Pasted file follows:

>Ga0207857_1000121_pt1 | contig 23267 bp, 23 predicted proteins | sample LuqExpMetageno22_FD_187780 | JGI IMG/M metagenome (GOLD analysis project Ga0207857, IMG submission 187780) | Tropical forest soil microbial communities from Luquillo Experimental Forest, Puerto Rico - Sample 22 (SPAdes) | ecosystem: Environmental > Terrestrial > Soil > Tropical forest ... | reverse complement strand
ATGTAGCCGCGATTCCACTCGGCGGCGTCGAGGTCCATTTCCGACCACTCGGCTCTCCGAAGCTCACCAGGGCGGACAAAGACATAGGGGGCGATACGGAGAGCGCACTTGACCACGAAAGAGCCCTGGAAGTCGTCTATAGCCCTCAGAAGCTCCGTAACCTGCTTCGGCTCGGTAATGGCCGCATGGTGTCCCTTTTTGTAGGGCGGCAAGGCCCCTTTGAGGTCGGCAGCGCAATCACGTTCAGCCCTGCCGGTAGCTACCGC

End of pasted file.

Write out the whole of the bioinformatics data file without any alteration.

>Ga0207857_1000121_pt1 | contig 23267 bp, 23 predicted proteins | sample LuqExpMetageno22_FD_187780 | JGI IMG/M metagenome (GOLD analysis project Ga0207857, IMG submission 187780) | Tropical forest soil microbial communities from Luquillo Experimental Forest, Puerto Rico - Sample 22 (SPAdes) | ecosystem: Environmental > Terrestrial > Soil > Tropical forest ... | reverse complement strand
ATGTAGCCGCGATTCCACTCGGCGGCGTCGAGGTCCATTTCCGACCACTCGGCTCTCCGAAGCTCACCAGGGCGGACAAAGACATAGGGGGCGATACGGAGAGCGCACTTGACCACGAAAGAGCCCTGGAAGTCGTCTATAGCCCTCAGAAGCTCCGTAACCTGCTTCGGCTCGGTAATGGCCGCATGGTGTCCCTTTTTGTAGGGCGGCAAGGCCCCTTTGAGGTCGGCAGCGCAATCACGTTCAGCCCTGCCGGTAGCTACCGC